Charles Williams, a University of South Carolina board of trustees member plead guilty after he was charged with baiting and trapping rare red-tailed hawks using pigeons and then executing the raptors using his pistol.
The bizarre charges came after a 2013 investigation was launched at Williams’ plantation when the South Carolina Department of Natural Resources received a tip that a hawk had been trapped in a cage near a power line near the trustee’s plantation.
DNR agents then installed seven hidden video cameras at various sites around the property where agents had found additional traps. The video evidence revealed the killing of five hawks and a bobcat over a three month period. DNR agents went on to seize 16 box traps and recovered the remains of 28 different hawks after executing a search warrant on the property.
Charles Williams wept in court as U.S. Magistrate Judge Shiva Hodges laid down a $75,000 fine for trapping and shooting federally protected birds. The fine is one of the largest in recent years handed down to an individual for killing wildlife.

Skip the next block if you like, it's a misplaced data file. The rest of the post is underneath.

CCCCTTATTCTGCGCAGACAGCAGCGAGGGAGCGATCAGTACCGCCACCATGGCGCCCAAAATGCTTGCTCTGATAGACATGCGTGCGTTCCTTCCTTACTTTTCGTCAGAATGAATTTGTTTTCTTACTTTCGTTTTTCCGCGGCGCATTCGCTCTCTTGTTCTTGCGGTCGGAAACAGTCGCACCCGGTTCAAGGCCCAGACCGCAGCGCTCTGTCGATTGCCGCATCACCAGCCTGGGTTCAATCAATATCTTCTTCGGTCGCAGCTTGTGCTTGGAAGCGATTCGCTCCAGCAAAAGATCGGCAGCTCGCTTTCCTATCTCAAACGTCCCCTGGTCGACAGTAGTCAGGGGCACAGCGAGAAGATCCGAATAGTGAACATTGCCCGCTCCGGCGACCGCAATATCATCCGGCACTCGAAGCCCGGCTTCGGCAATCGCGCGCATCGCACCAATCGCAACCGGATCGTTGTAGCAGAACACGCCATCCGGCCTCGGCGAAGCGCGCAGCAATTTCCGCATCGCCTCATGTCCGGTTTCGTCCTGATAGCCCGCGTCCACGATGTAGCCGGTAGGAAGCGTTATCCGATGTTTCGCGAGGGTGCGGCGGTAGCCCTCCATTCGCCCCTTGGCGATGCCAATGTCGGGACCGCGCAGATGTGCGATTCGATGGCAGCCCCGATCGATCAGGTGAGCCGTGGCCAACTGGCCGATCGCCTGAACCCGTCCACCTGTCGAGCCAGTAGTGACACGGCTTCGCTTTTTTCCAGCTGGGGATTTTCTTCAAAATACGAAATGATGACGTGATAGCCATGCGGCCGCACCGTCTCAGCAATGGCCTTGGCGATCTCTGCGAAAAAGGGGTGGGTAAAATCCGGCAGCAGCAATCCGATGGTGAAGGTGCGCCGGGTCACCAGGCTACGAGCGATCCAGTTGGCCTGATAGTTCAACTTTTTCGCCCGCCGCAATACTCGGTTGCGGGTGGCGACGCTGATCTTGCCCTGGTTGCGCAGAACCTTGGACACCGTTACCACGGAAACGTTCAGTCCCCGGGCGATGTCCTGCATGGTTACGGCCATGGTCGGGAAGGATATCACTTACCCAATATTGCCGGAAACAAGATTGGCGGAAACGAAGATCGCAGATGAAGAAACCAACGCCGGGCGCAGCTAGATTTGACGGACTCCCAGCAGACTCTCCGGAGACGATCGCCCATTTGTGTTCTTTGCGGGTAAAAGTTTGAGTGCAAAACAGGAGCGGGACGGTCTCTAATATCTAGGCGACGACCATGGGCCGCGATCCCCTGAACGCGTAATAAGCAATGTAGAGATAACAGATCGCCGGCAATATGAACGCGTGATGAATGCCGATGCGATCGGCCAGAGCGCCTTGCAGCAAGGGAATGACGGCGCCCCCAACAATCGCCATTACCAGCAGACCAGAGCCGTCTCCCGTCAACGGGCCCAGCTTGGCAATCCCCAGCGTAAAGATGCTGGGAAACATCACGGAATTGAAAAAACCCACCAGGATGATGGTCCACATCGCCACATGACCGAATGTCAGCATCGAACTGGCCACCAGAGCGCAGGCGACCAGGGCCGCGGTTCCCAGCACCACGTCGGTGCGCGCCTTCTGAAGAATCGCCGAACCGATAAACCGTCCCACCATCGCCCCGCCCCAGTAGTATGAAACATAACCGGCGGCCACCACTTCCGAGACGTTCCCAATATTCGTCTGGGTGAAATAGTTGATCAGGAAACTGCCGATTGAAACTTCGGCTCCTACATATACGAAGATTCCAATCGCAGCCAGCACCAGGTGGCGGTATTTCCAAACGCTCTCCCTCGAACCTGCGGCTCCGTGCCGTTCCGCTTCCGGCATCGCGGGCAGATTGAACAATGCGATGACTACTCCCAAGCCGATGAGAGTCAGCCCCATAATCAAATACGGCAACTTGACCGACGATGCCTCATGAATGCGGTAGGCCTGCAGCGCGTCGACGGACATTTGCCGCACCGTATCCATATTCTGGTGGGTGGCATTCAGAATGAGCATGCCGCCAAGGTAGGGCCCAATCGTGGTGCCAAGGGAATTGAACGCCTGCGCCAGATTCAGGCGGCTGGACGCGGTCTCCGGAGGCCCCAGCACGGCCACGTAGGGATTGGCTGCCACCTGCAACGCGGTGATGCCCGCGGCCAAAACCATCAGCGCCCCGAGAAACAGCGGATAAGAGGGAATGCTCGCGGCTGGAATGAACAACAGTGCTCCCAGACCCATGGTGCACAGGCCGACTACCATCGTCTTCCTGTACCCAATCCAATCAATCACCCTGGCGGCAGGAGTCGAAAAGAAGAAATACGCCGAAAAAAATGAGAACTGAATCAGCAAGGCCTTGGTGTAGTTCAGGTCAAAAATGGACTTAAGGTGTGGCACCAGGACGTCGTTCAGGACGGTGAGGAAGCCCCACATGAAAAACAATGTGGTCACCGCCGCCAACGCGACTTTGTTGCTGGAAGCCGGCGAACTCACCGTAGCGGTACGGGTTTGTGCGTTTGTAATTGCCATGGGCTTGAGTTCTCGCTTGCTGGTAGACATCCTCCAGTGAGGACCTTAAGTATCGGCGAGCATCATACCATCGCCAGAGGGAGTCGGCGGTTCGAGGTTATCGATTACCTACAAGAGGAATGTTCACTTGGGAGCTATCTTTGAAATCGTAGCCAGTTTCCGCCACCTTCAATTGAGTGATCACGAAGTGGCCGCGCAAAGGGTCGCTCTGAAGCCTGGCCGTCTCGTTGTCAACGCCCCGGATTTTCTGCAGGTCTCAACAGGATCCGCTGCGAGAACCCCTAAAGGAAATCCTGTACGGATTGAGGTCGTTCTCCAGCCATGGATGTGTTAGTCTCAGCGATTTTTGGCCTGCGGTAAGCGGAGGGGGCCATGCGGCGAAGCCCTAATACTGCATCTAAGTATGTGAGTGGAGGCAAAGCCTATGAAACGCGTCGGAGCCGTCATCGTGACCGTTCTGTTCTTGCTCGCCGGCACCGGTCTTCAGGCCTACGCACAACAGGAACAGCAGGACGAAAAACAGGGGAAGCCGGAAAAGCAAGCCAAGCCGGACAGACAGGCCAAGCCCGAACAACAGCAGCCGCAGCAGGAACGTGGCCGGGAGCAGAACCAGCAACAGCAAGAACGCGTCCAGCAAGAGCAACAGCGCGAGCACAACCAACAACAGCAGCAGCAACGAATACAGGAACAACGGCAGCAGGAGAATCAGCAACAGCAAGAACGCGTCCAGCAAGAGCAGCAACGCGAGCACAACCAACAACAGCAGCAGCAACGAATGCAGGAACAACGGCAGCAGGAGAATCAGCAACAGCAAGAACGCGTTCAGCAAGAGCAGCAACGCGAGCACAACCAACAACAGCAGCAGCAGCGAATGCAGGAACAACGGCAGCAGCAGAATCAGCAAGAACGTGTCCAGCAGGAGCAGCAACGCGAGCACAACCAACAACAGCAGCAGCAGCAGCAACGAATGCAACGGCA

“I’m ashamed to be here,” Williams said. “I’m sorry. I’m embarrassed for my children, for my friends. I tried to do right all my life and be an example for my children. I love hunting, but that is no excuse,”
In addition to the fine, Williams also lost his hunting privileges for one year and was ordered to perform 50 hours of community service at Lowcountry wildlife center, where one of the surviving hawks he shot was taken to by officials.
The two other men involved in the poaching ring were each fined $1,000 and also received a one-year hunting ban for the role they played in the killing of the hawks.
H/T: The State